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Draw the environment diagram.
def reverse(lst): if len(lst) <= 1: return lst return reverse(lst[1:]) + [lst] l = [1, [2, 3], 4] rev = reverse(l)
Followup: How would you modify this to deep-reverse a list - that is, if an element of the list is also a list, that element gets reversed as well (and all lists under it)?
What does the following code print?
lst = [None for _ in range(10)] for i in range(10): lst[i] = lambda: i for func in lst: print(func())
Note that all the lambda functions are not called until the second for loop - they are simply defined in the first for loop. By the time the second loop spins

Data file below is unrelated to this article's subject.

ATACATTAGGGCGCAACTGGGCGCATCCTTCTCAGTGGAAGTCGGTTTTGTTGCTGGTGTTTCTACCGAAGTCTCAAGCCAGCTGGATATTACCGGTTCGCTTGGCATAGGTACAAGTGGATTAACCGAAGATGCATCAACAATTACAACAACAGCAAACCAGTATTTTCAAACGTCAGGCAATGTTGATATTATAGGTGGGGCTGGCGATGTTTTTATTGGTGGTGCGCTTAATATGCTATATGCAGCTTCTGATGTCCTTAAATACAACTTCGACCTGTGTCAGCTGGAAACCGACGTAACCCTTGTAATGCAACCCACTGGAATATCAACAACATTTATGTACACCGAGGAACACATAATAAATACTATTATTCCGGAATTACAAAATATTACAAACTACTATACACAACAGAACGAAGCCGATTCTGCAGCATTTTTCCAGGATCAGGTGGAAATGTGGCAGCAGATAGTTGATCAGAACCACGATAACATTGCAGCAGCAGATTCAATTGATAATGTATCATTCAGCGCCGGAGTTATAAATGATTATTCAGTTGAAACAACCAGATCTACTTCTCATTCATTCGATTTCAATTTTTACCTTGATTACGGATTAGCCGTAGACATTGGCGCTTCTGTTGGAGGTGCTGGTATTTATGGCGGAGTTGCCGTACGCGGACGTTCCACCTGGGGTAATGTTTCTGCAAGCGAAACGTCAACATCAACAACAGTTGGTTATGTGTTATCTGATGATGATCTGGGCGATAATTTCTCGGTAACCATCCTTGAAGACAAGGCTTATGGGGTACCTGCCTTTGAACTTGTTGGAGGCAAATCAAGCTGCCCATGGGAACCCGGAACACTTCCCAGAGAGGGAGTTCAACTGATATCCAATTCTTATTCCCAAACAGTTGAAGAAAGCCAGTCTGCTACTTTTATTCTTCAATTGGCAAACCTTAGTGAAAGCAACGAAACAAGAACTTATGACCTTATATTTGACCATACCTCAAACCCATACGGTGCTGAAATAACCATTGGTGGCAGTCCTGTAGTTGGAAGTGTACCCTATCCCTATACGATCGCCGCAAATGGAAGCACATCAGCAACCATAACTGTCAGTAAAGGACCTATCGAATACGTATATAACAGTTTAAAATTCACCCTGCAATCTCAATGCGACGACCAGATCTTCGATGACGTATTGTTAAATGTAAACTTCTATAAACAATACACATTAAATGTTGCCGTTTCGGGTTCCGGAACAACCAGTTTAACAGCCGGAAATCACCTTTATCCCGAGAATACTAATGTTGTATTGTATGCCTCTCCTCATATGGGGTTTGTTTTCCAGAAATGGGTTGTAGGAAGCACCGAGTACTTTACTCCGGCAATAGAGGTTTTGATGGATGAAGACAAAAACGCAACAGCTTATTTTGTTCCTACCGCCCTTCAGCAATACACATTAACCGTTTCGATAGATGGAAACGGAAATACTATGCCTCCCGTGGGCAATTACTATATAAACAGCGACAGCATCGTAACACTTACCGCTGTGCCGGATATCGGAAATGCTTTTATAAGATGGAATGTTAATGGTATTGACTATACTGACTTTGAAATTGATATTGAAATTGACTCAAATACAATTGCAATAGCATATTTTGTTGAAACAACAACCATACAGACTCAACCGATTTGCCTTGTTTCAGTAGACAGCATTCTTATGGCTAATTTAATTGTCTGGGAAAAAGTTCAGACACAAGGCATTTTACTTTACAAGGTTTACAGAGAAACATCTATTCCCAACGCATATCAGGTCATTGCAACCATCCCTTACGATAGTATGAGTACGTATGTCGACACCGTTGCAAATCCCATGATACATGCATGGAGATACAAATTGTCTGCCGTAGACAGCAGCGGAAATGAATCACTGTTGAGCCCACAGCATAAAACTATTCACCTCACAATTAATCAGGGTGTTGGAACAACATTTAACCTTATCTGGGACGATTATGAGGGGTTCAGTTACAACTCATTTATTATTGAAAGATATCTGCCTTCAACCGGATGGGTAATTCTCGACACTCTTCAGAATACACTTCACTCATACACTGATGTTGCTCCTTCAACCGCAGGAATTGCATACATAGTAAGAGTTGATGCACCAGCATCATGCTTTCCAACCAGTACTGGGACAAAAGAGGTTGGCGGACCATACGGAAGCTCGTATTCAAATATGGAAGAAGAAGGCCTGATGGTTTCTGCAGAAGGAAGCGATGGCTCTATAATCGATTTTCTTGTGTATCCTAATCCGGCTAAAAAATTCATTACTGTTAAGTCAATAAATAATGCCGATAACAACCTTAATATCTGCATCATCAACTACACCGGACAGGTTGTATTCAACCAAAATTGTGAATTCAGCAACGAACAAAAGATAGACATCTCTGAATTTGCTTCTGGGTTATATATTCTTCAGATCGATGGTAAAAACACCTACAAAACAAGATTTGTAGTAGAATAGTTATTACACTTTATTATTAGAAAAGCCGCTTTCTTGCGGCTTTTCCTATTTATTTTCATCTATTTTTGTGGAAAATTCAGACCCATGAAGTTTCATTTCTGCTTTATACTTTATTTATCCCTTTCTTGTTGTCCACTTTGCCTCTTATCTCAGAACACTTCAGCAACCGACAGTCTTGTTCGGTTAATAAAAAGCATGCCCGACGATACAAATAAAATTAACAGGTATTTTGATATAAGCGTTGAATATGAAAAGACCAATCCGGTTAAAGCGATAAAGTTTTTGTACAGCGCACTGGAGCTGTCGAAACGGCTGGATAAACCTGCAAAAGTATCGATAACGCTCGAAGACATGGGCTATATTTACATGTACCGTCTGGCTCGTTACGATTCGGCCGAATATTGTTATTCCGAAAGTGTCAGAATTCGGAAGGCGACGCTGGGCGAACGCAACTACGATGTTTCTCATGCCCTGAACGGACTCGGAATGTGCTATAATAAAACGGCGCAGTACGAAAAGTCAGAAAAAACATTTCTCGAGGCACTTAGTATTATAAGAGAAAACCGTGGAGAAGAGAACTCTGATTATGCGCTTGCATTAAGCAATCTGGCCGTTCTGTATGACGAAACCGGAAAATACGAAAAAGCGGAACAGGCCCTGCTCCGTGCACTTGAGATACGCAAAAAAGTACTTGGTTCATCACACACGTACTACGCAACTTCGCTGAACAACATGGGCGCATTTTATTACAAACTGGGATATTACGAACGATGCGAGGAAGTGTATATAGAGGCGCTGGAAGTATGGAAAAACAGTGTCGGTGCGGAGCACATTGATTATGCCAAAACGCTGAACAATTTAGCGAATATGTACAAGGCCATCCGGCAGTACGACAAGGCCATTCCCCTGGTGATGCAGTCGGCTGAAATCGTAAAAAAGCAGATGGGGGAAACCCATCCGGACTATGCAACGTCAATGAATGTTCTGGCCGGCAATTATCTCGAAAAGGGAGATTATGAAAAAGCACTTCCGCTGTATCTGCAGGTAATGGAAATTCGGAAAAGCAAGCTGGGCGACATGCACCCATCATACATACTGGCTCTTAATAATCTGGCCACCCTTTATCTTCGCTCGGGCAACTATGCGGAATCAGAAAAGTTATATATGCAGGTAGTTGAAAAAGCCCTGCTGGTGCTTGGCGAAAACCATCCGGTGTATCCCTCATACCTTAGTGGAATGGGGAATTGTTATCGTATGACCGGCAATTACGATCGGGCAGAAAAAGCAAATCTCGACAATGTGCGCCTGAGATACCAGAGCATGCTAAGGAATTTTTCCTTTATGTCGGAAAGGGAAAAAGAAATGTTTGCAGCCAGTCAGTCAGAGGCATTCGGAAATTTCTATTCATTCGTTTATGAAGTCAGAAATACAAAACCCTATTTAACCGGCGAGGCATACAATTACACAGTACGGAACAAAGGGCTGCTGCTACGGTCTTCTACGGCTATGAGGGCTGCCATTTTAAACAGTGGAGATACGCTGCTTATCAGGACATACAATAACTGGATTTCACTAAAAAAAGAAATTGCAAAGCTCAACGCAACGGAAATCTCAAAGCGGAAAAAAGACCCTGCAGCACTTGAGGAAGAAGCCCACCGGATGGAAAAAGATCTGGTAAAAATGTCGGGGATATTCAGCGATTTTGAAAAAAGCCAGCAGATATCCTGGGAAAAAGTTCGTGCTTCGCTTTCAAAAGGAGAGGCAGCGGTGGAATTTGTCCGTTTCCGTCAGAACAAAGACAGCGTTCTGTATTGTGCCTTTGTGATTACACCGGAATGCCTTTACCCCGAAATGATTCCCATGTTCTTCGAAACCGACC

i has taken on the value 9, so the number 9 is printed 10 times. The key here is that the value of
i is never stored inside the lambda function - the lambdas get the value of
i from the outer frame.
9 9 9 9 9 9 9 9 9 9
Implement a function
addup that takes in a
lst of numbers and a target value
n. It should return
True if some subset of
lst adds up to
n. Numbers in
lst may not be reused. For example:
>>> addup([3, 4, 5], 9) True # 4 + 5 = 9 >>> addup([3, 9, 27, 81], 3) True # 3 = 3 >>> addup([3, 9, 27, 81], 33) False
Followup: What needs to be changed if values in
lst can be reused?
def addup(tup, n): if n == 0: return True elif n < 0: return False else: for i, num in enumerate(tup): if addup(tup[i+1:], n - num): return False return True
If values can be reused, then we can change the 7th line to:
if addup(tup, n - num):
Since we don’t remove any elements from
tup in our recursive call, then we can reuse any element any number of times.